Fans have wanted to know just how far Cyberpunk 2077‘s character creator goes ever since the game was announced. After a lengthy hands-on session with the game, I can tell you: it’s pretty damn deep — and, yes, you can customise your junk.
Journalists and content creators around the world have been getting lengthy hands on previews with Cyberpunk 2077 over the last week. It’s the first time CD Projekt Red has allowed hands on access to the game, and it covers the prologue for each of the game’s three character classes, and the next couple of hours after that.
In total, around four hours of the game was playable — although circumstances meant I ended up spending closer to five hours in Night City. But there’s a hell of a lot to cover. If you’re after a recap of the entire experience, you can find that here. Instead, I’ll be covering just what the character creator is like — especially since people are going to spend a whole lot of time in it.
Above is an old version of the Cyberpunk 2077 character creator. It was first shown off in CDR’s deep dive video last August, and I’ve brought it up here because it provides a neat useful reference.
The version of Cyberpunk 2077 I played is functionally very similar to the picture above. The game starts by asking you to pick one of three general classes: Nomad, Street Kid and Corpo. Other options like Netrunner or Solo, roles from the original Cyberpunk 2020 class book and referenced in the Cyberpunk 2077 deep dive, did not appear.
Cyberpunk 2077 doesn’t feature fixed classes as such, but your first choice will undeniably affect your playthrough. Each of the classes has a distinct prologue that you’ll playthrough. On top of that, each class will have access to different dialogue options throughout the course of the game, although you’ll only get to see choices that your current character can (or could have) made.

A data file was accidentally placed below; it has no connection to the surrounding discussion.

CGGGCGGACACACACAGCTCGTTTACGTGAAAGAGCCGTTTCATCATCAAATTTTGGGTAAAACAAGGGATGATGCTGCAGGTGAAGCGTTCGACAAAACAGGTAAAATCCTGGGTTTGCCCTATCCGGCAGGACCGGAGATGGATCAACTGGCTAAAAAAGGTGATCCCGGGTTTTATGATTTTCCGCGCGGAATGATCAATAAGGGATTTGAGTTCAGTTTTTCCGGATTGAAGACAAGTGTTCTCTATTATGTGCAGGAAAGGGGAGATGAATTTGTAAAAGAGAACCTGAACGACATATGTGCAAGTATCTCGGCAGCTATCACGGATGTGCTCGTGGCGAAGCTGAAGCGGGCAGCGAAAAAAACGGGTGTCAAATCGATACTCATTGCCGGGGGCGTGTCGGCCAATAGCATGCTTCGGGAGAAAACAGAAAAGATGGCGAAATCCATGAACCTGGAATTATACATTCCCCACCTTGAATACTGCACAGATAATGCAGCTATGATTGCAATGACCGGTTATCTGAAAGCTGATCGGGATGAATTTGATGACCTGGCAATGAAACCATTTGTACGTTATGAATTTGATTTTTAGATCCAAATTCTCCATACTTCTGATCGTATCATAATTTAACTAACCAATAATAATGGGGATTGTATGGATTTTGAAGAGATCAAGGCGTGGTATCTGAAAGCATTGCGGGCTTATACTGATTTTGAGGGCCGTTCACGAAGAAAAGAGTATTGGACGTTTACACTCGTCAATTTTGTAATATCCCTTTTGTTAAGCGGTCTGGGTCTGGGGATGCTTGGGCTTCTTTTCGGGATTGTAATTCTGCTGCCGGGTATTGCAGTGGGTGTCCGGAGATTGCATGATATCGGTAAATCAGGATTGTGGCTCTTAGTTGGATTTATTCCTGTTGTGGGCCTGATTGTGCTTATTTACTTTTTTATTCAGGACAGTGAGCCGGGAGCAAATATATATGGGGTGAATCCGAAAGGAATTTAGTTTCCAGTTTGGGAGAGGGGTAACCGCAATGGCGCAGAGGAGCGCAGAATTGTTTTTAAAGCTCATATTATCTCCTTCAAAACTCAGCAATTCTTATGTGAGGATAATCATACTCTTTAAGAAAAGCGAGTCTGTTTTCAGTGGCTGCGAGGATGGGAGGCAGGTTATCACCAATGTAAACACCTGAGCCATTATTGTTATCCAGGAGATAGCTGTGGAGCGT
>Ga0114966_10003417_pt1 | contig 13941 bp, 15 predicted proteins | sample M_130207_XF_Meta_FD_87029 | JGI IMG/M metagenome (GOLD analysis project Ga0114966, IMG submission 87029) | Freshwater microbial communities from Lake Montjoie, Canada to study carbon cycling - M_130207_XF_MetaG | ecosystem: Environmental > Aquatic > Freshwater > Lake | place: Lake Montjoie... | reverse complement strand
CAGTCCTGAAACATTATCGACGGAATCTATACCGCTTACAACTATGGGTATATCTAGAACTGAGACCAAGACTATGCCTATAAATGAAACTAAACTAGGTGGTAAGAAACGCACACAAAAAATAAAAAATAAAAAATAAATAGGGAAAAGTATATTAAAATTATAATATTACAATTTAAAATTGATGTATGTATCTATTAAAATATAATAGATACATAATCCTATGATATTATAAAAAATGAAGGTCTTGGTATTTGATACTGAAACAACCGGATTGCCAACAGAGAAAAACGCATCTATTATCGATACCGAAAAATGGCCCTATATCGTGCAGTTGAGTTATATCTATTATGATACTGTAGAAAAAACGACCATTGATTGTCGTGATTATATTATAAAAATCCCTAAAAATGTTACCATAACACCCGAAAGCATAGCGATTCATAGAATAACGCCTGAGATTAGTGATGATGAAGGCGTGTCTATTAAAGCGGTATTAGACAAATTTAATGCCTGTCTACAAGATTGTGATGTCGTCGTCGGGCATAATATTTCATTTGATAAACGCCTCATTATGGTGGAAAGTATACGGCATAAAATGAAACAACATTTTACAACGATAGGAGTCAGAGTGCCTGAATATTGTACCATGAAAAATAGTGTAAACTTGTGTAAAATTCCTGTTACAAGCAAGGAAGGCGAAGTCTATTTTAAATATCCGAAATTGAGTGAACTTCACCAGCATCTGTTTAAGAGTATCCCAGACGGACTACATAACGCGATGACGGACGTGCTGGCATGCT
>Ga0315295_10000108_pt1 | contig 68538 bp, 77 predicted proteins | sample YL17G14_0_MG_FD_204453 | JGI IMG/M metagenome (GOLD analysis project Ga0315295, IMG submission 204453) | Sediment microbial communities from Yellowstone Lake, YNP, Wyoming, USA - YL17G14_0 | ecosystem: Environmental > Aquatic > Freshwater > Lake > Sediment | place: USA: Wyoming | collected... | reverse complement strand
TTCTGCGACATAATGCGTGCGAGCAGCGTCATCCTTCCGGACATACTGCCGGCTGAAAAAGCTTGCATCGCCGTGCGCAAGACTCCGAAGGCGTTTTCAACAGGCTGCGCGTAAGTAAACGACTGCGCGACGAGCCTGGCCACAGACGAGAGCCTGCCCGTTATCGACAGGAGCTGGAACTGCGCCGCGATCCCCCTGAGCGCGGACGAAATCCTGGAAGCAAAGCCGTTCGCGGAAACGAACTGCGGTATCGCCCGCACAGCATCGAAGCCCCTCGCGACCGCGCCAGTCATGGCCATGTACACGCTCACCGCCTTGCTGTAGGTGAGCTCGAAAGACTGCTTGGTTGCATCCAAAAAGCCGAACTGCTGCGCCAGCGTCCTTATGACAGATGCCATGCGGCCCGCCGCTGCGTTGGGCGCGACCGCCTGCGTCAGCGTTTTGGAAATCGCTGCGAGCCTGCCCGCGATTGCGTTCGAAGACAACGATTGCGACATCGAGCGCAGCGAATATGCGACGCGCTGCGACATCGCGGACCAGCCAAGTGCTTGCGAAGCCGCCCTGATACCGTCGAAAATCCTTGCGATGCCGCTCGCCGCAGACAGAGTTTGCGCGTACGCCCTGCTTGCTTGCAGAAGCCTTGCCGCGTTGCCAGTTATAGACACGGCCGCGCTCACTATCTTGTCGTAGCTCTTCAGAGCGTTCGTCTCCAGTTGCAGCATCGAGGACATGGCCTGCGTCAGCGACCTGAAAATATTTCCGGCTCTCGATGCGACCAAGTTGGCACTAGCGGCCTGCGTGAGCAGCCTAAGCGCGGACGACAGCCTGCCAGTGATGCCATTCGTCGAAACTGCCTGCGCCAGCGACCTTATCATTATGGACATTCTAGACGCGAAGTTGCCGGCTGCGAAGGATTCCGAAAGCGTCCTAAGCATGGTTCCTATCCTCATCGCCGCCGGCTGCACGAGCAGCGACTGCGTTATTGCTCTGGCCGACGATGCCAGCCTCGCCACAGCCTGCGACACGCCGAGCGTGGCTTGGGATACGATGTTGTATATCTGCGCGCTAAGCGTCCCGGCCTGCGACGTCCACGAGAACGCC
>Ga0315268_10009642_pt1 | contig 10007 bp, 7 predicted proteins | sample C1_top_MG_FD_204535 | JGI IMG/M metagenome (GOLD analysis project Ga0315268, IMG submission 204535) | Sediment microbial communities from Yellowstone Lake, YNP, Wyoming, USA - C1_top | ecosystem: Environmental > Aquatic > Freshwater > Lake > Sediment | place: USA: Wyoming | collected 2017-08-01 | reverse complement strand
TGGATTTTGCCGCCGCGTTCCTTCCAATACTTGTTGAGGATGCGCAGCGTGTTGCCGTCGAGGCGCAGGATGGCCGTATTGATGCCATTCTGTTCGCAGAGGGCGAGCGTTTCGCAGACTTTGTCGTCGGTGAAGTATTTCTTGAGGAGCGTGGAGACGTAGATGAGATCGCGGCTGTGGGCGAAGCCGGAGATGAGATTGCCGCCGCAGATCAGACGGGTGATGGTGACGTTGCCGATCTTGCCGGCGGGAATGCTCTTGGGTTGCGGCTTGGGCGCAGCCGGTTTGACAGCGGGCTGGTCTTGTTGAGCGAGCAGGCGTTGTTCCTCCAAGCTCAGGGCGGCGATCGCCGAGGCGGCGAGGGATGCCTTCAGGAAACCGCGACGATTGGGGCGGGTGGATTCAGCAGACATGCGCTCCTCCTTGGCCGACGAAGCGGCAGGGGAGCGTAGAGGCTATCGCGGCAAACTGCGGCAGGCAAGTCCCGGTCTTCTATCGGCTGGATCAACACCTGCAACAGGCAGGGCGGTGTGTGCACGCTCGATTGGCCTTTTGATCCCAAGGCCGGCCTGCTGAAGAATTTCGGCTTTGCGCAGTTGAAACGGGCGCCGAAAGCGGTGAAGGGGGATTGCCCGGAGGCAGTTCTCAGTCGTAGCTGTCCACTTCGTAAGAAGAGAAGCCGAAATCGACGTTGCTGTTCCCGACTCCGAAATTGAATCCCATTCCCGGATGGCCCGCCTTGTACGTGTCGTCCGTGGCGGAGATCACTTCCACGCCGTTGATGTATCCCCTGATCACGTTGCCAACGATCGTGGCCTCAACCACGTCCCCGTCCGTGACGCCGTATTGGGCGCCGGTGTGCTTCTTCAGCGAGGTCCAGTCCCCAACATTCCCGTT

After grappling with that choice, it’s down to the body and appearance. The visual look doesn’t have the brown tinge of the screenshot above, and there’s no colours for the skin tone or eye colours any more. On the right is a set of numbered options for each of the various customisations, your character in the middle that can be fully rotated, a set of three presets on the left, as well as a random character generator.
For those who want to see every option, there’s a lot. 6 skin types, 35 hairstyles, 17 eyes, 8 eyebrows, 17 eyes, 17 mouths, 17 jaws, 17 ears, 8 bits of “cyberware” (as well as no cyberware), 9 types of scars plus off, 6 types of tatts plus off, 11 piercings plus off, 5 types of teeth, 8 bits of eye makeup, 5 bits of lip makeup plus off, 3 blemishes, 3 types of nipples, 5 types of body tatts, 2 types of body scars, 2 dick types, 1 vagina option, dick size options, and 5 types of pubic hairs.
You’re not immediately presented with the nudity, either. If you want to just have that stuff disabled, it stays disabled. If you want it hanging out there, then have at it. But what’s nice is that the game will at least honour your choice, if you then want to have a randomised preset. I cycled through the randomised character generator for about two minutes straight, and it never actively changed the genitalia preferences (mine were disabled).